Why Do Farmers, Common Man Fail To Reap Benefit Despite ‘Bumper’ Crop?

by GoNews Desk 9 months ago Views 1876

Why Farmers, Common Man Fail To Reap Benefit Despi
In spite of bumper crop production year after year, farmers’ economic condition has failed to improve.

Thousands of farmers trapped in the vicious cycle of debt commit suicide every year because many times they don’t earn enough from their produce.

The latest figures of the Ministry of Agriculture show that record crops have been sown in the country in the current financial year. In the year 2019-20, where crops were planted on 104.51 million hectares of land, in 2020-21, it has increased to the level of 110.45 million hectares. That means an increase of 5.68 percent.

According to the data, rice was sown on 37.38 million hectares of land in 2019-20, which increased to 40.22 million hectares in 2020-21. Similarly, pulses and pulses were grown on 13.17 million hectares in 2019-20 but in this financial year, the figure has increased to 13.78 million hectares. Oilseeds were sown on 17.69 million hectares in 2019-20 while in 19.59 million hectares this year has been cultivated. Similarly, bumper sowing of many crops including grain, sugarcane, cotton has been done. Despite this, their prices are continuously increasing rather than decreasing in the market.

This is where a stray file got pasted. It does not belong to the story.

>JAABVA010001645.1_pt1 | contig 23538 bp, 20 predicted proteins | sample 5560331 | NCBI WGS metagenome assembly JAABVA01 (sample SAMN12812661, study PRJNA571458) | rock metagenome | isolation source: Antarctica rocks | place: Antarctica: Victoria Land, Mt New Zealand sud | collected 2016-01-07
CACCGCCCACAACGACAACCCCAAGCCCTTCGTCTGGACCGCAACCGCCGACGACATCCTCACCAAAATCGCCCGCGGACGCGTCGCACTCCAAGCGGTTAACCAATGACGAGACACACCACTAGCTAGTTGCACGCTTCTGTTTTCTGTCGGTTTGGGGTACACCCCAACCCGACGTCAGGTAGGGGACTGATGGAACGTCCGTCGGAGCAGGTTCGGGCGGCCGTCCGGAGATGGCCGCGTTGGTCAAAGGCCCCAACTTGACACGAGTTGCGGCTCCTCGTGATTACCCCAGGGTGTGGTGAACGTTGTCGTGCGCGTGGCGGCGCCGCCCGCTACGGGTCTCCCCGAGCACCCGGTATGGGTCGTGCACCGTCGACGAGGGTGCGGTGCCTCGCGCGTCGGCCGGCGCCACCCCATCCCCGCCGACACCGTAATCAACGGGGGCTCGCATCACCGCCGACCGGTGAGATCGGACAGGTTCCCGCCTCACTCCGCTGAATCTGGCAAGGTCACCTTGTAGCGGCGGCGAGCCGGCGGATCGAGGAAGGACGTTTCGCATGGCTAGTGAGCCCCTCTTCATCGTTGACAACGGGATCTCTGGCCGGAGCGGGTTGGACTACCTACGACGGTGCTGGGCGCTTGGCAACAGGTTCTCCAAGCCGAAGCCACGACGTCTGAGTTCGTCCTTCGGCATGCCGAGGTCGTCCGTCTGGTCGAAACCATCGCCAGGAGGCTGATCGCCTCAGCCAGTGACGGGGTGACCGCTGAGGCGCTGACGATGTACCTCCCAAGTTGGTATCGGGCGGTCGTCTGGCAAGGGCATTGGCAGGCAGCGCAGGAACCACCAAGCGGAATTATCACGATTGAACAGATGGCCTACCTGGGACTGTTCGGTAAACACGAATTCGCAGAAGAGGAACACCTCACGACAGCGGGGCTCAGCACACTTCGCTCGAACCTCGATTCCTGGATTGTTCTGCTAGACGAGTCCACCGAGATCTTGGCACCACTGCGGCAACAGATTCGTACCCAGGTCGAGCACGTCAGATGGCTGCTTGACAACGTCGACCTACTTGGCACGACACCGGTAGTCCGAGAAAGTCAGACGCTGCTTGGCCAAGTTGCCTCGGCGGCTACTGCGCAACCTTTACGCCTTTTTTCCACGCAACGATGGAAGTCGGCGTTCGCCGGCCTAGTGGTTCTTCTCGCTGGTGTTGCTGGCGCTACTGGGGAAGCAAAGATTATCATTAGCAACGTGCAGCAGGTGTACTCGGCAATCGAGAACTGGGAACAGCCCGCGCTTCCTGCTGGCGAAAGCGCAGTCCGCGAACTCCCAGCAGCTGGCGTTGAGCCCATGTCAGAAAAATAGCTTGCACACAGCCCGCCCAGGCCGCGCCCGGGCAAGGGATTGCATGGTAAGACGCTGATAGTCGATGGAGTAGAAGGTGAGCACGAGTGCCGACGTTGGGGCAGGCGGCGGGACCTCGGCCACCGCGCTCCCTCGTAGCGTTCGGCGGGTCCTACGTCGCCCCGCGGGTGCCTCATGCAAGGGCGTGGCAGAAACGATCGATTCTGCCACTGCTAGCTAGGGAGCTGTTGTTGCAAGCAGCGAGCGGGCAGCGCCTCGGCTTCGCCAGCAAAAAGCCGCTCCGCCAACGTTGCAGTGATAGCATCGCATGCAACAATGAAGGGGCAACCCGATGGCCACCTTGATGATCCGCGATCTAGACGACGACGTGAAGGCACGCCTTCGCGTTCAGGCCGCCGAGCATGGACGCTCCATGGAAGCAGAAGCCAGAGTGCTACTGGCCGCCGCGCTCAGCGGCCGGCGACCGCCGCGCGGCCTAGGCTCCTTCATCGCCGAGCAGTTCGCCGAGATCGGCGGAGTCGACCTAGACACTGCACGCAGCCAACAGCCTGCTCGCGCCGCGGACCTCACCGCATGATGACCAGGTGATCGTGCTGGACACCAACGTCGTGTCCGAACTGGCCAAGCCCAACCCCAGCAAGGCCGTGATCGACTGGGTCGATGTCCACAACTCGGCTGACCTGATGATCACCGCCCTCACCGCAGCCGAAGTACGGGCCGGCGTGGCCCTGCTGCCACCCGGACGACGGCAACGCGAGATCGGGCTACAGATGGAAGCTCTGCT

Statistics show that the price of things like pulses, sugar, edible oil, cotton has increased in the retail market.

Another matter of concern is that there is no significant difference in the economic condition of the farmers despite the crop production of such a large scale. In simple language, neither the farmers nor the common man is able to reap the benefit of the bumper harvest in the country. The farmer is burdened with debt and the pocket of the common man is getting dried up due to inflation.

The question arises that when the farmer is not getting the benefit of the increased price when the consumer is not getting the benefit of the bumper crop, then where is all the money going. The answer is in the pocket of middlemen, who buy the crop of the farmer at cheap prices and sell it in the open market at expensive prices.

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